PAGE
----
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There is strong evidence that addiction and PTSD (post-traumatic stress disorder) are connected. Studies have shown that people with PTSD are more likely to develop a substance use disorder (SUD), and vice versa. In fact, according to the National Library of Medicine (NLM), people diagnosed with PTSD are three times more likely to be diagnosed with drug or alcohol addiction and approximately one-half of the people with a diagnosis of PTSD also have a drug or alcohol addiction.
A mental health issue, PTSD develops in some people after they witness or experience a life-threatening event, like child abuse, sexual assault, war, or a natural disaster. Not everyone who experiences such an event develops PTSD, and researchers do not yet fully understand why. It is thought the development of PTSD depends on a combination of factors, including the severity of the traumatic event, the person’s reaction to the trauma, their support system, and their coping skills.
People who are likely to develop PTSD include those who:
- Have experienced one or more past traumas
- Have a family history of mental health problems
- Have certain personality traits, such as being highly sensitive or anxious
- Use alcohol or drugs to cope with stress
What Causes PTSD?
When people think of PTSD, they often associate it with military combat. But PTSD can develop after any event that results in serious physical or emotional injury or threat of harm, such as childhood abuse or neglect, severe car accidents, serious accidents or medical problems, terrorist attacks, domestic abuse, being the victim of a crime, or being threatened with a weapon.
Additional events that can result in PTSD include:
- The loss of a loved one, especially in a traumatic event
- Witnessing a death
- Severe bullying
What are the Symptoms of PTSD?
The symptoms of PTSD can vary from person to person, but they typically fall into four categories:
- Re-experiencing: intrusive memories, flashbacks, and nightmares about the traumatic event can make people feel as if they are reliving it.
- Avoidance: people with PTSD avoid people, places, activities, thoughts, or feelings that remind them of the event.
- Negative changes in thinking and mood: these changes include negative thoughts about oneself, others, or the world. People with PTSD may also feel detached or estranged from others.
- Changes in physical and emotional reactions: this might include problems sleeping, being easily startled, and feeling on edge. People with PTSD may also have difficulty concentrating and controlling their emotions.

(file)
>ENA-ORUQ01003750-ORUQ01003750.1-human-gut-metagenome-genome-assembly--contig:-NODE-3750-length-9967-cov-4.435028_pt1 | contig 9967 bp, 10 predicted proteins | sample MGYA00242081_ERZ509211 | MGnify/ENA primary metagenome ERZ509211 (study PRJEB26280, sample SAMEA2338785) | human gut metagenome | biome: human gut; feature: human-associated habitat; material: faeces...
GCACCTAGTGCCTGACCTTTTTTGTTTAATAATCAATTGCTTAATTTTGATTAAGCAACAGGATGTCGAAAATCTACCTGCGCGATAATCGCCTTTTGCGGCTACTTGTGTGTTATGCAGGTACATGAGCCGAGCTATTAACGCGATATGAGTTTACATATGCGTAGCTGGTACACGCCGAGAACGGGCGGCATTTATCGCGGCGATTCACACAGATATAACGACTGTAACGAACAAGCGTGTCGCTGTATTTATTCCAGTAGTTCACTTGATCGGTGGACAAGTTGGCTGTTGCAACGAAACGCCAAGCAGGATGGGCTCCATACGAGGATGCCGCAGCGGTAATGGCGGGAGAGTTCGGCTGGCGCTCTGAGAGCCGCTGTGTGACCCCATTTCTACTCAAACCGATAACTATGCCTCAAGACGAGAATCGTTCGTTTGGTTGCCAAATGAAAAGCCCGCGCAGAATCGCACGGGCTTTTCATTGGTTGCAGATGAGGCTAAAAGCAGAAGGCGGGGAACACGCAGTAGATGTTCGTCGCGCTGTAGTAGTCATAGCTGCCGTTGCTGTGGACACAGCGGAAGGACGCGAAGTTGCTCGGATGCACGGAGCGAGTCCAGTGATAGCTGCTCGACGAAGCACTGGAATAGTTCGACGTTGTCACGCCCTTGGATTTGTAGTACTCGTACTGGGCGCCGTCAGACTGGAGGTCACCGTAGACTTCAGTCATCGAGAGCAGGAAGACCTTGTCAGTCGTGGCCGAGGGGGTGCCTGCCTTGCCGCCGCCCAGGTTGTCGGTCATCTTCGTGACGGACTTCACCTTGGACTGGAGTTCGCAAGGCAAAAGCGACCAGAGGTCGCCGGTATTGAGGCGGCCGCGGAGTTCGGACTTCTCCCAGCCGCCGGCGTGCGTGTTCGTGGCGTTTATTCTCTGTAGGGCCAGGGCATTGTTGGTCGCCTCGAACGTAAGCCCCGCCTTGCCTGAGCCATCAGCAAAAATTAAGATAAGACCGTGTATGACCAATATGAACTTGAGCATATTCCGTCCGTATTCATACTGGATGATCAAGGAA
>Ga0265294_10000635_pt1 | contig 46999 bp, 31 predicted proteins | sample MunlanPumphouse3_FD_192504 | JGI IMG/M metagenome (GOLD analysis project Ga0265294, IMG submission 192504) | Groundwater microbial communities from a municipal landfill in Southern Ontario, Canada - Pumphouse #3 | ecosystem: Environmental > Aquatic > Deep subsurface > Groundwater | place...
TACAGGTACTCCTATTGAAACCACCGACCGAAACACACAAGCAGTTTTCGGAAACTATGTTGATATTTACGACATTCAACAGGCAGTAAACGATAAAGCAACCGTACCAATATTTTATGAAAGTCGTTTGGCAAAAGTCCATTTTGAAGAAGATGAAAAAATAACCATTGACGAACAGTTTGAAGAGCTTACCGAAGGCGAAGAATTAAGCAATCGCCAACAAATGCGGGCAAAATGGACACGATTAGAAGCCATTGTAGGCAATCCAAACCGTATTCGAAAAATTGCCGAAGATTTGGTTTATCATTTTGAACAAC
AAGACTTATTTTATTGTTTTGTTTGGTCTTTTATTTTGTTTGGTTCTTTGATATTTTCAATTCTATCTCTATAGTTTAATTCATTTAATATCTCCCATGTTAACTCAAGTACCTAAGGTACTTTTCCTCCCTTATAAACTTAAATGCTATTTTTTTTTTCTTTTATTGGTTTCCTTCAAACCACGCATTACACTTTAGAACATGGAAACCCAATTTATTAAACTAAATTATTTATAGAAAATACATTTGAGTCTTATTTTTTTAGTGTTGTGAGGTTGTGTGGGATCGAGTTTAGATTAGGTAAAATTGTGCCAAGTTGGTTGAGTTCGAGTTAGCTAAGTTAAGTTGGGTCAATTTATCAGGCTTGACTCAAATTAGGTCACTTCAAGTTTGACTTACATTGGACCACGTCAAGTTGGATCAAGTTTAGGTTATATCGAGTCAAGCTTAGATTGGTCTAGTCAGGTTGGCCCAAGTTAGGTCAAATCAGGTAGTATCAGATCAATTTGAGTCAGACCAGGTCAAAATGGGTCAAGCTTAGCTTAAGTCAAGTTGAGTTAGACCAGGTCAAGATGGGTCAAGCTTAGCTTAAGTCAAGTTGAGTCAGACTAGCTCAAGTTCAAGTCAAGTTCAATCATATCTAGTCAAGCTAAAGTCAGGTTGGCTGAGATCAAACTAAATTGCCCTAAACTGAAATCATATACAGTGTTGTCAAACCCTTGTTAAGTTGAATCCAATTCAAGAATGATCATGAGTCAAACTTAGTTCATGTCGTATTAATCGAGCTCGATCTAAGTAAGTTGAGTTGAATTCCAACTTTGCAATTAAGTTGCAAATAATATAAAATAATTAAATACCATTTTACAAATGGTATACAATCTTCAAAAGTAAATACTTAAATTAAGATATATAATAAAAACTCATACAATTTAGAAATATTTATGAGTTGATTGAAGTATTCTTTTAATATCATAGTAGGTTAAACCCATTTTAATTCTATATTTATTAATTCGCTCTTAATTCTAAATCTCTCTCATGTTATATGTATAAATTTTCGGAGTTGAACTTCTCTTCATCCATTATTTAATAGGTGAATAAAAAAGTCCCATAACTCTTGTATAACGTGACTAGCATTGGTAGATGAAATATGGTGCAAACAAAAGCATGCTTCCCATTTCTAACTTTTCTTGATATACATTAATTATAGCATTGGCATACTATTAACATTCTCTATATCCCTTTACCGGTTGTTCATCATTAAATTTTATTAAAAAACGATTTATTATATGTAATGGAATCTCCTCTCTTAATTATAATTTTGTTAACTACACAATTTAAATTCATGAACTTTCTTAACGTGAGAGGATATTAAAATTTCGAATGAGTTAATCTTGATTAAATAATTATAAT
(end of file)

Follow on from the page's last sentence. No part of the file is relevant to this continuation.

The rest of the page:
The Connection Between PTSD and Addiction
The connection between PTSD and addiction is complex. One possible reason for the connection is that people with PTSD may use substances to self-medicate their symptoms. Flashbacks, nightmares, and anxiety can be very distressing. Using drugs or drinking alcohol can temporarily relieve these symptoms, but over time it can make such symptoms worse.
Interestingly, it seems that the same factors that make someone susceptible to PTSD also make them susceptible to drug or alcohol addiction. For example, both disorders are more common in people who have experienced childhood trauma.
Other similarities in the causes of addiction and PTSD include:
- Genetics: There is some evidence that genetics may play a role in the development of both PTSD and addiction.
- Neurobiology: Substances and PTSD affect the brain’s reward system, which can lead to addiction.
- Stress: Both PTSD and addiction can be caused by or worsened by stress.
- Social factors: Poverty, homelessness, and lack of social support can also increase the risk of both PTSD and addiction.
We Can Help
Addiction is a chronic brain disease that can affect anyone. If you or a loved one struggles with a substance use disorder or co-occurring disorders, we can help. At Canyon Vista Recovery Center in Mesa, Arizona, you will get the help you need to regain control of your life. Using a combination of psychiatric, medical, clinical, and holistic approaches, our skilled professionals will guide you as you acquire the skills you need to live a healthy life.